Navigation Links
Coastal birds carry toxic ocean metals inland
Date:5/25/2010

A collaborative research team led by Queen's University biologists has found that potent metals like mercury and lead, ingested by Arctic seabirds feeding in the ocean, end up in the sediment of polar ponds.

"Birds feeding on different diets will funnel different 'cocktails' of metal contaminants from the ocean back to terrestrial ecosystems, which can then affect other living organisms," says lead author Neal Michelutti, a research scientist at Queen's Paleoecological Environmental Assessment and Research Lab (PEARL).

The study will be published on-line the week of May 24 in the Proceedings of the National Academy of Sciences USA.

The team collected sediment cores from two ponds on a small island in the Canadian Arctic that is home to the nests of two kinds of seabirds: Arctic terns, which feed primarily on fish, and common eider ducks which feed mainly on mollusks. The researchers analyzed the pond sediment for metals and other indicators of the birds' activity.

They found significant differences between the samples that aligned with the birds' diets. There were higher concentrations of metals such as mercury and cadmium in the sites inhabited by terns, while the nearby eider site recorded higher amounts of lead, manganese, and aluminum. The patterns of metals in the sediment cores matched those recorded in the different bird species' tissues.

Queen's biology professor John Smol says the findings can be applied to other locations. "The High Arctic is an excellent 'natural laboratory' to undertake such studies, due to the lack of local industries," notes Dr. Smol, Canada Research Chair in Environmental Change, and winner of the 2004 NSERC Herzberg Gold Medal as Canada's top scientist. "However, the presence of seabirds on every continent suggests similar processes are operating along coastlines worldwide.

"Our concern is that these areas of elevated metals and other contaminants occur exactly where biological activity is greatest," he adds.

"The seabirds are obviously not directly to blame for the elevated metal concentrations in the ponds," says team member Jules Blais, a biology professor from the University of Ottawa. "They are simply carrying out their natural behaviours and lifecycles, but have become unwitting vectors of pollutants in an increasingly industrial age."


'/>"/>
Contact: Nancy Dorrance
nancy.dorrance@queensu.ca
613-533-2869
Queen's University
Source:Eurekalert  

Related biology news :

1. Low oxygen in coastal waters impairs fish reproduction
2. Acid rain has a disproportionate impact on coastal waters
3. Springer will publish Journal of Coastal Conservation
4. Abel to receive posthumous Ocean and Coastal Leadership award
5. Resilience concepts poised to aid management of coastal marine ecosystems
6. Generalist bacteria discovered in coastal waters may be more flexible than known before
7. Bad news for coastal ocean: less fish out, means more nitrogen in
8. River plants may play major role in health of ocean coastal waters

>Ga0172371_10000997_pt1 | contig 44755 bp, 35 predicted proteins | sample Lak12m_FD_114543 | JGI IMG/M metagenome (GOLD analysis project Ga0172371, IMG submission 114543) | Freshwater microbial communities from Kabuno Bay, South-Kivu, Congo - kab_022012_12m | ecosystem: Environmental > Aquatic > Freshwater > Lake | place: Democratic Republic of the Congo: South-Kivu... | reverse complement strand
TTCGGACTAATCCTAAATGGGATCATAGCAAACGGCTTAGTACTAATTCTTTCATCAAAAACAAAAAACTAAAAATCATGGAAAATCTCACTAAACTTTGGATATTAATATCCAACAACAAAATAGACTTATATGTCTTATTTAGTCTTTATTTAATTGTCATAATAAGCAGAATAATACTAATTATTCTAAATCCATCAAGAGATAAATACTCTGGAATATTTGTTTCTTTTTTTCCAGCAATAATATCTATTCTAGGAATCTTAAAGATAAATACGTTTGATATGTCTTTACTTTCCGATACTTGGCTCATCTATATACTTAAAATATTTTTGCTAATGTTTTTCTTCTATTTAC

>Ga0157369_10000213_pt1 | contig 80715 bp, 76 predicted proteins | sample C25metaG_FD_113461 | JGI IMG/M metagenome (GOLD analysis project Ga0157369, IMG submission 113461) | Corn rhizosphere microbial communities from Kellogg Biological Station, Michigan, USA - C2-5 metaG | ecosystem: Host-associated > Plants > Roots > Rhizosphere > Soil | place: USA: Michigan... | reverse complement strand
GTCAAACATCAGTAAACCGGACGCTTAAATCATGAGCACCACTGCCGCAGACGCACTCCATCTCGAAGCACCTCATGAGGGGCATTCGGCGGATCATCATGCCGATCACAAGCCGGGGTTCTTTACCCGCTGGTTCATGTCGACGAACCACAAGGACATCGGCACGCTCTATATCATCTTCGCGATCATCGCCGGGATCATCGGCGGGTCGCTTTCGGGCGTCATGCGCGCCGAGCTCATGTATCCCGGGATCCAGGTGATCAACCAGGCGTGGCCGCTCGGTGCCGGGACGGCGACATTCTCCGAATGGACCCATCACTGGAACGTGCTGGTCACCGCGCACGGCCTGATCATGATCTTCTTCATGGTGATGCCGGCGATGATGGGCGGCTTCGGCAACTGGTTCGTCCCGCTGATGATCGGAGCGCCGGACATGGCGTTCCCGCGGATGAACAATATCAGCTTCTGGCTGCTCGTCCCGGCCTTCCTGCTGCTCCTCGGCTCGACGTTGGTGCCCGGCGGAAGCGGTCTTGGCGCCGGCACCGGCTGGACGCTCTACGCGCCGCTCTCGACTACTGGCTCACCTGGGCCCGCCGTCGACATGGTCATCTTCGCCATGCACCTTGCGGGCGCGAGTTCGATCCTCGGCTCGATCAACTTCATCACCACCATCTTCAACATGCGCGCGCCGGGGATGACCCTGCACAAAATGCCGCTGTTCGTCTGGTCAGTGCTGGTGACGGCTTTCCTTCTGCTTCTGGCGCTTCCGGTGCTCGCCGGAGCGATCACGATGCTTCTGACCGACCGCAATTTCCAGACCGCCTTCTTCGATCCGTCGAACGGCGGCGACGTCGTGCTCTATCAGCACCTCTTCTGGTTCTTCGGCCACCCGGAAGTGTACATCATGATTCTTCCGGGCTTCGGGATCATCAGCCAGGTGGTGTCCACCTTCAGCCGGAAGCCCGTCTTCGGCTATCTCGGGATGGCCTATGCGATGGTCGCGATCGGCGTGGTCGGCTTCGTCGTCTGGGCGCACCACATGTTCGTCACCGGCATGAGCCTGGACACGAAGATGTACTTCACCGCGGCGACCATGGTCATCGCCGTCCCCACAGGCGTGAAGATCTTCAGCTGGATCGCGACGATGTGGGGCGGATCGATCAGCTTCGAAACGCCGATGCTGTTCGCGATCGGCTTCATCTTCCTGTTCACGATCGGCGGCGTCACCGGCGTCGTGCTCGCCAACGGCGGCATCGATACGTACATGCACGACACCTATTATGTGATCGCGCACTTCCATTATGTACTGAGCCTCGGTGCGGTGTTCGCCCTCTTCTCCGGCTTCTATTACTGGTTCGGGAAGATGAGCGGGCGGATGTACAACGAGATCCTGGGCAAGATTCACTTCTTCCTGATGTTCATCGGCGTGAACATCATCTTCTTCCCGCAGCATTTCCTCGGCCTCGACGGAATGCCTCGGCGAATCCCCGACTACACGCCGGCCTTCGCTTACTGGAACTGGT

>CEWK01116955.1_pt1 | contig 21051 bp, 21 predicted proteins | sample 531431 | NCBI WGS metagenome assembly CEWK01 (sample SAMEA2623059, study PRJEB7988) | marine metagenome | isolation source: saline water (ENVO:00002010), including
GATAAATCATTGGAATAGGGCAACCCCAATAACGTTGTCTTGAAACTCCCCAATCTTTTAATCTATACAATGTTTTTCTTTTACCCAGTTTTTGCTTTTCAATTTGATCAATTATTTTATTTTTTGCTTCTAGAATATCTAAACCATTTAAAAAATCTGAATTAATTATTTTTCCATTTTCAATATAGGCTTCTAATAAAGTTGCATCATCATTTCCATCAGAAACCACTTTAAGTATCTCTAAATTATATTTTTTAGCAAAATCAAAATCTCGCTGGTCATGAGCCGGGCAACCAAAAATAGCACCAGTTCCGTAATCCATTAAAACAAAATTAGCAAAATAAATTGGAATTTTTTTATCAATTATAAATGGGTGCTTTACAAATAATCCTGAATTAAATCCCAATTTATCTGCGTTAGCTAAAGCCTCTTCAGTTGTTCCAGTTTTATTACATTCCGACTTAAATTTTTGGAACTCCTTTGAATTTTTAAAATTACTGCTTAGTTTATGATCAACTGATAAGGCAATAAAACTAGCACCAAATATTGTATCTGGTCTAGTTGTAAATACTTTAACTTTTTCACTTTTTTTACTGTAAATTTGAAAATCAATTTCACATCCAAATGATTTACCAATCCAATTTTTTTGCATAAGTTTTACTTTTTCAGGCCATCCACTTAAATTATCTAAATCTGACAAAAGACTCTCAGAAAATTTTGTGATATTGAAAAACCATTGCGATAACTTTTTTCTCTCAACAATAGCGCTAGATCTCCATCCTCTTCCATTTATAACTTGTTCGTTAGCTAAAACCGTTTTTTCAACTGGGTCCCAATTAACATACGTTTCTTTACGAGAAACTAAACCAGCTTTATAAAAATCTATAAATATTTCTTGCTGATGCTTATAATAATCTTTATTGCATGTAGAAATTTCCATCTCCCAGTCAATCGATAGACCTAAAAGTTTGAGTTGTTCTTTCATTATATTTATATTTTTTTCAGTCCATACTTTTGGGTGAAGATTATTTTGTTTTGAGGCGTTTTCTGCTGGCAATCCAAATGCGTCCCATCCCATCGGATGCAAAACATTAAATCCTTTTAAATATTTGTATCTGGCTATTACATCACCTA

9. Scientists show that streams are critical to preservation of oceanic coastal zones
10. Small streams mitigate human influence on coastal ecosystems
11. NOAA reports coastal waters show decline in contaminants
Post Your Comments:
*Name:
*Comment:
*Email:
Related Image:
Coastal birds carry toxic ocean metals inland
(Date:3/7/2017)... England , March 7, 2017 Brandwatch , ... chosen by The Prince,s Trust to uncover insights to ... across The Trust. The UK,s leading youth charity will ... social campaign results and get a better understanding of the topics ... ...
(Date:3/2/2017)... 2017 Summary This report provides ... KGaA and its partnering interests and activities since 2010. ... Description The Partnering Deals and Alliance since 2010 report ... one of the world,s leading life sciences companies. ... to ensure inclusion of the most up to date ...
(Date:2/28/2017)... --  Acuant , a leading provider of data capture ... new and core technologies building upon the acquisition of ... desktop Acuant FRM TM facial recognition and match ... manual review of identity documents by accredited professionals. ... most accurate capture software to streamline workflows by securely ...
Breaking Biology News(10 mins):
(Date:3/24/2017)... , March 24, 2017 On ... trading session at 5,817.69, down 0.07%; the Dow Jones ... and the S&P 500 closed at 2,345.96, marginally dropping ... sectors closed in green, 4 sectors finished in red, ... Friday, Stock-Callers.com has initiated reports coverage on the following ...
(Date:3/23/2017)... , ... March 23, 2017 , ... ... material that exhibits both viscous and elastic characteristics when deformed, which is identical ... exhibits properties to gently absorb compressive forces and return to its natural state ...
(Date:3/23/2017)... 23, 2017  Northwest Biotherapeutics (OTCQB: NWBO) (NW ... therapies for solid tumor cancers, today announced that ... it announced last Friday, March 17, 2017. ... investors securities totaling 28,843,692 shares, comprised of 18,843,692 ... shares of Class C Warrants pre-funded at the ...
(Date:3/23/2017)...  BioPharmX Corporation (NYSE MKT: BPMX), a specialty ... today reported financial results for the quarter and ... an update on the company,s clinical development efforts ... are pleased to report that last year was ... Anja Krammer. "We achieved key clinical milestones and ...
Breaking Biology Technology: